Deer Valley does everything right from the grooming, to the food, to the end of the day where you can store your skis and boots in a complimentary area complete with valets who again take your skis and store them for the evening. You can even have an overnight tune if you desire. Deer Valley is often ranked # 1 in service for all ski areas in North America by Ski Magazine each year and you can see why when you spend some time there. Janet tried out a new pair of Volkl Kamas that I bought her in the spring, and with the pristine conditions of the slopes, she made some of the best turns of her life. She likes her new boards but she also says that the total experience at Deer Valley not only is highly enjoyable but it inspires confidence because you just get the feeling that the area management and the employees want you to have a great experience in their end of the world. Our friends feel the same way and when they welcome guests into their home like they did for Janet and me, they do it the Deer Valley way. Nothing is left undone. Thanks Patter and Tom.

As a final comment, I try to make my wife’s experience on the slopes as pleasant as I can. She is not a fanatic like I am about skiing, but if I can get her to Deer Valley, she is a happy camper. I am turning her into a mountain girl slowly but surely. She will be ready for the Flying Smittys. Thanks for reading.

Out of Disaster Comes New Life

I finished a book recently which told the story of the Big Burn forest fire that occurred in 1910. Three million acres were burned in Northern Idaho, W. Montana, Eastern Washington, and parts of Southeast British Columbia. Aside from the devastation to forest land, Timothy Egan tells the story of the origins of the US Forest Service. I am always interested in seeing the backstory on things and this book tells it.   The interesting tale related was how much the sitting President, Teddy Roosevelt, had valued conservation along with his associate Gifford Pinchot. Mr. Pinchot spent his whole life dedicated to the establishment and preservation of the National Parks and National Forests under the Roosevelt and Taft administrations. Timothy Egan spins an interesting side tale on the personality of Pinchot that is  worth reading.

Egan goes on to point out that the large forest fire and the resulting inquiries into the efforts of the rangers under the US Forest Service, were combative. Similar to today’s politics, there was national interest in conservation and the support of the USFS. The  opposition saw the USFS as a waste of time and government money.  In the opposition camp, were congressmen and senators who supported large scale logging and pillaging of the American West. Roosevelt fought hard against these lobbies and along with Pinchot, who later became Governor of Pennsylvania, kept the fight for conservation alive. In the end, the Forest Service was funded handsomely by congress and the lumber lobby eventually gave its support if only to keep the potential harvest in tact.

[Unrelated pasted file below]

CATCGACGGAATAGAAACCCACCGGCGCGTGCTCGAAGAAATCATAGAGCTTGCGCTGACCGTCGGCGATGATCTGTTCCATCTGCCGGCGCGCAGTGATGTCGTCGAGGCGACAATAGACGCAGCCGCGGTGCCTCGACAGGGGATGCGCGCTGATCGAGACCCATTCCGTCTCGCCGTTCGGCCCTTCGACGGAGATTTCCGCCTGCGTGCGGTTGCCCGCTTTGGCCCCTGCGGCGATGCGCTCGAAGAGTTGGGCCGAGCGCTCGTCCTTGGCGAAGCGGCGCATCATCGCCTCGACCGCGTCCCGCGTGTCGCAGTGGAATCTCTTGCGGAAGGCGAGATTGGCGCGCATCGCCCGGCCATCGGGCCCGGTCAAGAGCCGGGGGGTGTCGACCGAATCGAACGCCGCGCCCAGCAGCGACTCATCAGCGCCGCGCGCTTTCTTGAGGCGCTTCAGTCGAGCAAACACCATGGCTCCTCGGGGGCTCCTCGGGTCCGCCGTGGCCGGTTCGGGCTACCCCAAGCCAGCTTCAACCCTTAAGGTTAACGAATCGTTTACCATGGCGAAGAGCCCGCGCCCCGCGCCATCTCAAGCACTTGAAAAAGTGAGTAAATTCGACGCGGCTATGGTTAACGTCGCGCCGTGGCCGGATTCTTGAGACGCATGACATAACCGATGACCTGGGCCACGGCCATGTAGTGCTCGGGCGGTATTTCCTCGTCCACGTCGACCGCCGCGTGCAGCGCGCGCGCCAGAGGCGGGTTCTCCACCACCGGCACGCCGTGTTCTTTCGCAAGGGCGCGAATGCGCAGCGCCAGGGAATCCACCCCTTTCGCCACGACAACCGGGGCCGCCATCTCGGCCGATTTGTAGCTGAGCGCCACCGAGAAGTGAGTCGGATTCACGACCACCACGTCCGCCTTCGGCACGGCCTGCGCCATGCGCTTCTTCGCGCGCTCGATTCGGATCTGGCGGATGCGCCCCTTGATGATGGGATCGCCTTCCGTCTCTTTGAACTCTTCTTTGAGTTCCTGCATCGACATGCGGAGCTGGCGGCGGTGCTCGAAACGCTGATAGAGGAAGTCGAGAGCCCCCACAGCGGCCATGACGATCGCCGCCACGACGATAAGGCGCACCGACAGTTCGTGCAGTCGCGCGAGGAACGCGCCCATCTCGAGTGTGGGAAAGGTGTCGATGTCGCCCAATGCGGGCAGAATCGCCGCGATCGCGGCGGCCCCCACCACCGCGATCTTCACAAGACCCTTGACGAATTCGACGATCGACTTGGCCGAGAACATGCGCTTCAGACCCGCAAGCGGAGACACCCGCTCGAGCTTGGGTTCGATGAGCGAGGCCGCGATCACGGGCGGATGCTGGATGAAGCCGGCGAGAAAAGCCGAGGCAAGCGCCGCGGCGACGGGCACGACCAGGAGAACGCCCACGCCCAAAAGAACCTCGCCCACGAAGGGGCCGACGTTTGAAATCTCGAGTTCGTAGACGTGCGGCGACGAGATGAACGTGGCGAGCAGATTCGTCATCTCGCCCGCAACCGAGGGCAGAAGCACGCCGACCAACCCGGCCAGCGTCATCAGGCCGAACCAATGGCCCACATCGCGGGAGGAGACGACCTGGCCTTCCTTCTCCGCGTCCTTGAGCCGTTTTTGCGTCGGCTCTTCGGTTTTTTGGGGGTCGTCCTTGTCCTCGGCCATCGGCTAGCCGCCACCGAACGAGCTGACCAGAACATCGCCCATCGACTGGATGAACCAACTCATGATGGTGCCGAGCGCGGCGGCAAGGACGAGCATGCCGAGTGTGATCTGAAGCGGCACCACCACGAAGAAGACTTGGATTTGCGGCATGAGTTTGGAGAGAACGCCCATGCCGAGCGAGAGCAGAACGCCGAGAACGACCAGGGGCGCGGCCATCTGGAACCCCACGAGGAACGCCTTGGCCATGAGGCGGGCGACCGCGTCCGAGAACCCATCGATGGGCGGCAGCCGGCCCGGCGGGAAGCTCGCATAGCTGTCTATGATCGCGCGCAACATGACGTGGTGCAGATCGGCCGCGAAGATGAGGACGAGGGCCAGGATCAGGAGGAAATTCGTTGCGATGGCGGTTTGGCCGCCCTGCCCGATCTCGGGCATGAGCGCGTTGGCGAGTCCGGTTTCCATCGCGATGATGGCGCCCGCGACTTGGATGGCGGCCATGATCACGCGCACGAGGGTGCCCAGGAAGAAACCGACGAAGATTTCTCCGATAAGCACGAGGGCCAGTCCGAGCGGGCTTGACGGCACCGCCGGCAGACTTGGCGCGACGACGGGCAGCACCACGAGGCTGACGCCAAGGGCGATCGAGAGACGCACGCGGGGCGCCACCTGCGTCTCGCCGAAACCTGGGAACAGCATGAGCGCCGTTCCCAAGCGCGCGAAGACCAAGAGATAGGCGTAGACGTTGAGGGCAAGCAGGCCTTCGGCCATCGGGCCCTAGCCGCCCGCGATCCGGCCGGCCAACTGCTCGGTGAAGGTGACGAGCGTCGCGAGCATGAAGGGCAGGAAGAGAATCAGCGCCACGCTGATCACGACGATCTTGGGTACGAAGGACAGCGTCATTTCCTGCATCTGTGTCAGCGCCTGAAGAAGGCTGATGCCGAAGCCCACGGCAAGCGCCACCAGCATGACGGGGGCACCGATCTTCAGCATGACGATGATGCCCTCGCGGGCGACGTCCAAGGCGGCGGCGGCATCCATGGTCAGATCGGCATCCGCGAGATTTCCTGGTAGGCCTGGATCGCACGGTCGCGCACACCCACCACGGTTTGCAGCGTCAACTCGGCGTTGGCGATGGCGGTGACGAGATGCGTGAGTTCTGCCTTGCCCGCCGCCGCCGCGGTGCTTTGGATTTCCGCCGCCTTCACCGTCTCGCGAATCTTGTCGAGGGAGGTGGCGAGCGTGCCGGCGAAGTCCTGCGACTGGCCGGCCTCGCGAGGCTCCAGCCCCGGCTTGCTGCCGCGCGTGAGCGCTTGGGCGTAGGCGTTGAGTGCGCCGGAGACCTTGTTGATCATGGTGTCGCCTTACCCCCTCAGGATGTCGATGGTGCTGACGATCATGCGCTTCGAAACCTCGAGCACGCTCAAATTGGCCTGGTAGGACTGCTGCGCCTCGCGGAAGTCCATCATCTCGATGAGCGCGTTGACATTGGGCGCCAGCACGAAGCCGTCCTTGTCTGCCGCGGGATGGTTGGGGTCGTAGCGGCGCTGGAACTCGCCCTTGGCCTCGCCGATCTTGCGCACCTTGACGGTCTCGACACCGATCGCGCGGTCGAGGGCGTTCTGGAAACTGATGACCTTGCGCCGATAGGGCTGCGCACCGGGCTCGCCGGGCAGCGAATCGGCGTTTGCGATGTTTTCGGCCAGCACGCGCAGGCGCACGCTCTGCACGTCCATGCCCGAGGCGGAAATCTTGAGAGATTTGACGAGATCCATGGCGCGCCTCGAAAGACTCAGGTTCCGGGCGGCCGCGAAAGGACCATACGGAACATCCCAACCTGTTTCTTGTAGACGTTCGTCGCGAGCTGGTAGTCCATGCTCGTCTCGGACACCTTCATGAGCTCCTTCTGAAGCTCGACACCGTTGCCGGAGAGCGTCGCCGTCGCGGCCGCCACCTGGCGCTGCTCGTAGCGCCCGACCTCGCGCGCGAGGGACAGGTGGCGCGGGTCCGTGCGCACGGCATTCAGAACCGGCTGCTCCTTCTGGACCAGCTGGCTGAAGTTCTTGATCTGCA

The compelling result of the fire, establishment of the US Forest Service and final support, let to the continued development of the National Parks Service and the continued development  of the National Forests and Monuments. The difference between a National Forest and a National Park is that the National Forests encourage use by the public to include skiing, mountain biking, fishing, and other outdoor pursuits. The National Parks are somewhat limited to public use other than observation with strict regulation of activities within the Parks. A little more stringent but a different ethos in preserving the pristine environment. However, with the foresight of people like Teddy Roosevelt, and Gifford Pinchot, we have these national treasures which are available to all of us.

I have had the good fortune of visiting Yosemite National Park with my wife and son a number of years ago and along with yearly trips to Mammoth Mountain Ski Area within the Inyo National Forest and visits to the Tahoe ski areas within the Tahoe National Forest,I am always impressed with the beauty and immense wilderness that is preserved. Janet and I also make use of the Allegheny National Forest near our home here in Pennsylvania along with use of many State parks along the way.

Recently I had the great experience of riding mountain bikes in the Deschutes National Forest in Bend, Oregon and was amazed at the quality of the trails and the maintenance of miles and miles of trail systems through this national forest. A lot of this maintenance in the national forests could not happen without the efforts of volunteers who preserve and develop trail systems for multi- use.

It all came together for me when I read this book ” The Big Burn” and realized that there was a lot of time, effort and anguish, in the establishment of national land and the need for preservation and conservation facilitated by the USFS. Not every available piece of land should be deemed for development. There has to be recreational opportunities for our children and grandchildren and I am grateful that men like Pinchot and Roosevelt, back at the turn of the century, had that same vision. If you get the chance to ever visit a State Park, a National Park, or National Forest, do it. You will see how a disastrous fire back in 1910 led to the conservation efforts which have served all Americans for well over a century. Hooray for Teddy Roosevelt- Bully!!!!!